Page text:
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Proving Your Kentucky Wrongful Death Case

wrongful death case

What you’ll learn from this article:

  • Who is eligible to file a wrongful death lawsuit in Kentucky, including the order of compensation for family members if the personal representative is not a family member.
  • How to prove Duty of Care, which may vary depending on the circumstances surrounding the loved one’s death, including examples such as auto accidents or government negligence.
  • The process of proving Breach of Duty, with specific examples like drunk driving cases and the evidence required.

If you lost a loved one due to another party’s negligence or deliberate wrongdoing, no amount of money can adequately compensate you for your loss. However, you can file a wrongful death claim to hold the responsible person or company accountable and recover money for financial losses and hardship.

You can file a wrongful death lawsuit against the negligent party to recoup money for expenses, such as funeral and burial costs, as well as non-economic damages, like loss of consortium. 

In this blog, you’ll learn all about proving your wrongful death case, and we’ll also educate you on who can file a wrongful death claim, the four elements of negligence, and the damages you may be able to recover. 

Who Can File a Wrongful Death Lawsuit in Kentucky?

Kentucky law does not allow family members of the decedent, meaning the person who passed away, to file a wrongful death claim. Instead, it’s up to the individual who represents the victim’s estate. Of course, if one of the family members is the personal representative, which is often the case, they can file a wrongful death claim.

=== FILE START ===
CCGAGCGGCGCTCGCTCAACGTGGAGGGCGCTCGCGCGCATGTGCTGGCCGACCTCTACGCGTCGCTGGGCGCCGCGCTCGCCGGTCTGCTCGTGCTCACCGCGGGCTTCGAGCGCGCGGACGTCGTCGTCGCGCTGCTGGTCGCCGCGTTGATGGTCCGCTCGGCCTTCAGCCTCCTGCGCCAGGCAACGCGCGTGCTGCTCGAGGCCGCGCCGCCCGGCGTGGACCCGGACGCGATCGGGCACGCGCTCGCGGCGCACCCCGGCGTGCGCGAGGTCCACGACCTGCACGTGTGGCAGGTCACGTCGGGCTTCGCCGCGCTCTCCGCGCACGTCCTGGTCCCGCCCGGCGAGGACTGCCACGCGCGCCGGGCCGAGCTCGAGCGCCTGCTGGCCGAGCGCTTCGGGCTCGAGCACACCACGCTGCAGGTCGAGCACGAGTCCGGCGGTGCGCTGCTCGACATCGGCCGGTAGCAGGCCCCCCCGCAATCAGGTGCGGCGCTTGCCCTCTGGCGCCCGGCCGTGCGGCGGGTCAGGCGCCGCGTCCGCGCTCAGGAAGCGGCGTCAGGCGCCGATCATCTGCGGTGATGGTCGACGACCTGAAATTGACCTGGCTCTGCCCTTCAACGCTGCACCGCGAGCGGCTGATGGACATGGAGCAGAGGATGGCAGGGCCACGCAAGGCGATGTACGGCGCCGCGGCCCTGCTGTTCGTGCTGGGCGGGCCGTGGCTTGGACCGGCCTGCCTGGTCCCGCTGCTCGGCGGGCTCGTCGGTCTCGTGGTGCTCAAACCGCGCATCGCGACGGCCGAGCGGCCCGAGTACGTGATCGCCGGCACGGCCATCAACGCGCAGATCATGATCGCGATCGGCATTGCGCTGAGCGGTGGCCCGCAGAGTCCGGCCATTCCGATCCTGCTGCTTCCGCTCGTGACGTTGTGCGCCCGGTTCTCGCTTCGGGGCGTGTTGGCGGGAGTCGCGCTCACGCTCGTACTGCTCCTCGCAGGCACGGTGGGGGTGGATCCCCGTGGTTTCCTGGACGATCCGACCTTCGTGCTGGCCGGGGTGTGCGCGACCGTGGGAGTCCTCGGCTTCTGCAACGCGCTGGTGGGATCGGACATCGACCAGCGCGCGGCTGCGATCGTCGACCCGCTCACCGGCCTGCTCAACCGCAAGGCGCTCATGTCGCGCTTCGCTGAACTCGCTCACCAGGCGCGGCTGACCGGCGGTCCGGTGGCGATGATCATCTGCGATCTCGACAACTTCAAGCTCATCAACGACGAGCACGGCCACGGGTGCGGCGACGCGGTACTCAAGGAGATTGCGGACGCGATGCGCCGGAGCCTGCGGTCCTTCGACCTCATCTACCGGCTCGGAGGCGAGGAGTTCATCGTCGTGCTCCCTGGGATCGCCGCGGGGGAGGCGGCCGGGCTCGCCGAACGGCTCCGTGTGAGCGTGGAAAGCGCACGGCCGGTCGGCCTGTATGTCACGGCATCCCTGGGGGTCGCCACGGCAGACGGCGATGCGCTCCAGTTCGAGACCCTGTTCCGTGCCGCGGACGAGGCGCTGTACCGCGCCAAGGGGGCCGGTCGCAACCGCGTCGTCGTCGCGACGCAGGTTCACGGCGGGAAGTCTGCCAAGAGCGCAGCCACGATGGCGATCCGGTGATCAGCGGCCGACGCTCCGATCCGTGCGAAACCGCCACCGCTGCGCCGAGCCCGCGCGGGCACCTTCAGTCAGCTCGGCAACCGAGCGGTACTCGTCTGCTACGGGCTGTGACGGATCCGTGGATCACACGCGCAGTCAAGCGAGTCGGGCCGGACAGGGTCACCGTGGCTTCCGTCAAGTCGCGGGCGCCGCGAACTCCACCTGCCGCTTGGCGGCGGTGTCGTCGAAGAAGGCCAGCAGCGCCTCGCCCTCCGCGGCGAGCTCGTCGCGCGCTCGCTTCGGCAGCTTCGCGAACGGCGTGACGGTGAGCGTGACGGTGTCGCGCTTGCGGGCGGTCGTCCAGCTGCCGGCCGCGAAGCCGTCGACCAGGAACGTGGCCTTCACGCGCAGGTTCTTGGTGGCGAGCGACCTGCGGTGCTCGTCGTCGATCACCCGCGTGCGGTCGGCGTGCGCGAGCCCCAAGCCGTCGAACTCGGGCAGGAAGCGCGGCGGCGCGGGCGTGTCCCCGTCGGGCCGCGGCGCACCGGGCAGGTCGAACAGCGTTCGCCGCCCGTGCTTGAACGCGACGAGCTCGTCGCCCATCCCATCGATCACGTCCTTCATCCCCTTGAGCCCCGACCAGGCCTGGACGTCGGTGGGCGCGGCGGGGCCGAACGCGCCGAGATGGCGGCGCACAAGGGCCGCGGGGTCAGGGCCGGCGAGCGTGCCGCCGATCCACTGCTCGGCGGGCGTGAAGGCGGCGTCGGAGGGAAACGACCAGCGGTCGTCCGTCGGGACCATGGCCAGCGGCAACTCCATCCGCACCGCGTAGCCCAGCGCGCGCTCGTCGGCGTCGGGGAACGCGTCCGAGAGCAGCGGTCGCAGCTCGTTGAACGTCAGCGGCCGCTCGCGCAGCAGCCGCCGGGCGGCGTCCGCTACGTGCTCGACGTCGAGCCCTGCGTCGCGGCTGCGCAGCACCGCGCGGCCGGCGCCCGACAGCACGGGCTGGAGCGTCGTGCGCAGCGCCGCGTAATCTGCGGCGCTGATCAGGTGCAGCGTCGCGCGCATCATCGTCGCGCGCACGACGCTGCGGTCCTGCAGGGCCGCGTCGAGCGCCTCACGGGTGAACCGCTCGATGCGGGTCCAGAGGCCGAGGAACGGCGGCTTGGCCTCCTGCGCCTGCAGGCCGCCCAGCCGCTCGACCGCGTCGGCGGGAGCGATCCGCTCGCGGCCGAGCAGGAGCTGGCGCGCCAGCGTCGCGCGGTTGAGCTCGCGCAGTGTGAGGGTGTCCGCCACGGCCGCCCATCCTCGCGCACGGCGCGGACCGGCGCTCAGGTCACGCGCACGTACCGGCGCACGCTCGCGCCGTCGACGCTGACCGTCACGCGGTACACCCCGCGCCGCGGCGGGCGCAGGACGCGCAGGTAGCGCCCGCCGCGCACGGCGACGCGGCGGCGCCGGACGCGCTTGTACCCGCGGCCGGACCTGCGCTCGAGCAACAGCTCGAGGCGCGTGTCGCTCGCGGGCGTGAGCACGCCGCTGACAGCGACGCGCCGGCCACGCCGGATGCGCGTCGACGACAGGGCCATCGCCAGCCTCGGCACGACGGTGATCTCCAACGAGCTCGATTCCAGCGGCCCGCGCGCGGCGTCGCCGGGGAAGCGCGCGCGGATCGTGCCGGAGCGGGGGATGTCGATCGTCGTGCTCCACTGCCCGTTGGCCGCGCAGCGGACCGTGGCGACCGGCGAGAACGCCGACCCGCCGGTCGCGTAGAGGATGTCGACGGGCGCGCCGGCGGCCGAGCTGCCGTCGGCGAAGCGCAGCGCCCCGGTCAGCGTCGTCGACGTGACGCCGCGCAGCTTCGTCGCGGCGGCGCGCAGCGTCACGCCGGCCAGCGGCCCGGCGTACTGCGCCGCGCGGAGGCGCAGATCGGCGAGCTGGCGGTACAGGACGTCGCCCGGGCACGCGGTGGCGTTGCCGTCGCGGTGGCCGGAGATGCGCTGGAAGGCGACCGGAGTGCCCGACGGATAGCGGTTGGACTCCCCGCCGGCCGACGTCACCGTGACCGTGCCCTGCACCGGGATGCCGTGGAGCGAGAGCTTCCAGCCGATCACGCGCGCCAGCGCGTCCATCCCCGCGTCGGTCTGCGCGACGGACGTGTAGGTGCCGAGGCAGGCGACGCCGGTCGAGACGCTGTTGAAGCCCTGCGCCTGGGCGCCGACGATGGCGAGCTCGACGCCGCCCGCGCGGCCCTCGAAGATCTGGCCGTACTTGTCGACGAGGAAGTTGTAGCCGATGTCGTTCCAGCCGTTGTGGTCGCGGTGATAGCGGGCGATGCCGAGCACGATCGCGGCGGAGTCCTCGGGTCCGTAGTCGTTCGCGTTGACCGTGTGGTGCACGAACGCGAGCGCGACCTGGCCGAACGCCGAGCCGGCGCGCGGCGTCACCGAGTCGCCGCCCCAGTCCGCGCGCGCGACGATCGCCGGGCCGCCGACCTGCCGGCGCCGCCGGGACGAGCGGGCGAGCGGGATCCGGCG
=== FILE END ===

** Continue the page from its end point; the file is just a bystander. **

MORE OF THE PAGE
While most family members will not be able to file a wrongful death claim, some will have the opportunity to recover damages. There is a strict order in which family members receive this compensation. Let’s break down what you can expect based on your relationship with the deceased:

  • Surviving Spouse and No Kids: The spouse will receive all of the wrongful death compensation.
  • Surviving Spouse and Kids: The children and spouse will split the compensation evenly.
  • Surviving Kids and No Spouse: The children receive all of the compensation. 
  • No Spouse and Kids: The victim’s parents receive the compensation.
  • No Spouse, Kids, or Parents: The compensation goes to any individuals listed in the victim’s will. 

Wrongful Death and Negligence